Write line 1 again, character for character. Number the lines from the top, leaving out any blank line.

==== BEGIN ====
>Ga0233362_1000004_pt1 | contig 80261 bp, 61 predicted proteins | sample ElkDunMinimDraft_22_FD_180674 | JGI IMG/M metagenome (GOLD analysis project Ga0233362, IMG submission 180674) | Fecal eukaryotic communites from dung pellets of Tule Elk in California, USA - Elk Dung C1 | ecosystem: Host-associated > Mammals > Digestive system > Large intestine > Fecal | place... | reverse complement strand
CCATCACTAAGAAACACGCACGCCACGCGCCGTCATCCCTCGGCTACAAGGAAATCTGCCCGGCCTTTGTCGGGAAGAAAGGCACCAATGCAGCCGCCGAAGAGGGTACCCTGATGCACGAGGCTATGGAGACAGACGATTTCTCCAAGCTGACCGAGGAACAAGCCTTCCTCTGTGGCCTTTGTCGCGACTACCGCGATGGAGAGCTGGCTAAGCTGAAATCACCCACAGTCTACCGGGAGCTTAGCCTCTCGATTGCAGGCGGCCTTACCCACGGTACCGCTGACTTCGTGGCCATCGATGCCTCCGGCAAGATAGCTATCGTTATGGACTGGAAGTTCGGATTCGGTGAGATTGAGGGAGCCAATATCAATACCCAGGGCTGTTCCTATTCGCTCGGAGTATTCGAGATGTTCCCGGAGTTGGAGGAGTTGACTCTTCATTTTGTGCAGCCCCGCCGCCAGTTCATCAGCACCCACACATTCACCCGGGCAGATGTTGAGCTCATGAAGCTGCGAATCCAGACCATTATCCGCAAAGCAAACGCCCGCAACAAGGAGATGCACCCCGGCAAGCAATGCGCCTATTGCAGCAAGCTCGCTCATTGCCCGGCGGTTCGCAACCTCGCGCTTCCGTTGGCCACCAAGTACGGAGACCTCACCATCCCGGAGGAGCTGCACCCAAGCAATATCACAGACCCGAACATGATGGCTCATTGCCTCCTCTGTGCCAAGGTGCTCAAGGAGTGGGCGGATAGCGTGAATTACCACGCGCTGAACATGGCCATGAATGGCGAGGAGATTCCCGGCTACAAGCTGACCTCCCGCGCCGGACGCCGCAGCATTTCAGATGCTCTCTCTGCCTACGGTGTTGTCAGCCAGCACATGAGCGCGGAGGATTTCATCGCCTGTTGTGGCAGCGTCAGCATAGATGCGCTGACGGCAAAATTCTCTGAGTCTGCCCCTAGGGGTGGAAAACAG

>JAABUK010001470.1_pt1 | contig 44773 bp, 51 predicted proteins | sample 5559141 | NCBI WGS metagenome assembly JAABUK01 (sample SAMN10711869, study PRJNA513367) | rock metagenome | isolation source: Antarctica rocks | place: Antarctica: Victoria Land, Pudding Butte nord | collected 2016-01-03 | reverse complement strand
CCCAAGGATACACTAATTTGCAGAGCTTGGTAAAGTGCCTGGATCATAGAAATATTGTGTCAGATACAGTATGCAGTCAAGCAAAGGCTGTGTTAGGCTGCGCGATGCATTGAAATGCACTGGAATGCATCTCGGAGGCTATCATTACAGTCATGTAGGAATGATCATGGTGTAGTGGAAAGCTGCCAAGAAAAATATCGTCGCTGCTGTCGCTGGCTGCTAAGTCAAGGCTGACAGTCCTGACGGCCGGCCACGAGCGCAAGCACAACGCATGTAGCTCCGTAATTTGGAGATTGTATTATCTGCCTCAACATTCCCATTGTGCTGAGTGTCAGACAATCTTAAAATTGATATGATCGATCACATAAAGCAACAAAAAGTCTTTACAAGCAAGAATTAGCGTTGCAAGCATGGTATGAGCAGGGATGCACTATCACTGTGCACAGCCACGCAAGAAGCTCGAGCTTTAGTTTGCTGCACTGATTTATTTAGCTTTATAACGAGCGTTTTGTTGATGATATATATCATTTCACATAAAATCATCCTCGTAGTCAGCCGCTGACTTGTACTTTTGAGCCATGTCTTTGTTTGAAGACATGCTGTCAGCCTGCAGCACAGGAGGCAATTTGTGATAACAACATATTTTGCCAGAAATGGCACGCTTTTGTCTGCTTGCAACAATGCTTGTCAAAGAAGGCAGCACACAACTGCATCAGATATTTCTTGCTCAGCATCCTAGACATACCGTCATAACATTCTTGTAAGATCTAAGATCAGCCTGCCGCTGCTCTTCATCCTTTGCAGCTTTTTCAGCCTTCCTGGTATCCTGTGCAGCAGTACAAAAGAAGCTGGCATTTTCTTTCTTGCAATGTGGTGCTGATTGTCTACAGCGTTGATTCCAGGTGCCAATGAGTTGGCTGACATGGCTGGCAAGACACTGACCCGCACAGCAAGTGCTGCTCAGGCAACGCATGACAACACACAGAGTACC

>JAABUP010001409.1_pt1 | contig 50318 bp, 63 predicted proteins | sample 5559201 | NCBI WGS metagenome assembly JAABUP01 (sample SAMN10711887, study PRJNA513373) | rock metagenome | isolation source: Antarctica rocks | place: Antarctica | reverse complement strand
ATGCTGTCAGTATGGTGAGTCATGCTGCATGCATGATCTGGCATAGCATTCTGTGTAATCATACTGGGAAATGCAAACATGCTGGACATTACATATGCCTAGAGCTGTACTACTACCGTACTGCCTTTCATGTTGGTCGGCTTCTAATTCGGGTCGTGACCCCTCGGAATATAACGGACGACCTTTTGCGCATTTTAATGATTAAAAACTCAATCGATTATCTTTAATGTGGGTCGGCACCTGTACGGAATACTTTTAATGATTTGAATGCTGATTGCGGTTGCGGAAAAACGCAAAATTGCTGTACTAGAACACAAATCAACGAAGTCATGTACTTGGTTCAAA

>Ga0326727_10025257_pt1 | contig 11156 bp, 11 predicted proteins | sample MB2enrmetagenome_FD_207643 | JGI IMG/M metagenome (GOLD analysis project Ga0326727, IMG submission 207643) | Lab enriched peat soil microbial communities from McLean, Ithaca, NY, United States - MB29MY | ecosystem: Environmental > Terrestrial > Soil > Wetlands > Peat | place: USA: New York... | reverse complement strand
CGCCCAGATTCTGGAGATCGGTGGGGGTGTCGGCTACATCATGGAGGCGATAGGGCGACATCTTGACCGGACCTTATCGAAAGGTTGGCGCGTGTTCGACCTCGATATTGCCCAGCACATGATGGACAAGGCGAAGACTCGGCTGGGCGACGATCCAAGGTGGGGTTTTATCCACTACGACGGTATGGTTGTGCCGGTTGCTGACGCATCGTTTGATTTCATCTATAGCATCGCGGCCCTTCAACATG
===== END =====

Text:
>Ga0233362_1000004_pt1 | contig 80261 bp, 61 predicted proteins | sample ElkDunMinimDraft_22_FD_180674 | JGI IMG/M metagenome (GOLD analysis project Ga0233362, IMG submission 180674) | Fecal eukaryotic communites from dung pellets of Tule Elk in California, USA - Elk Dung C1 | ecosystem: Host-associated > Mammals > Digestive system > Large intestine > Fecal | place... | reverse complement strand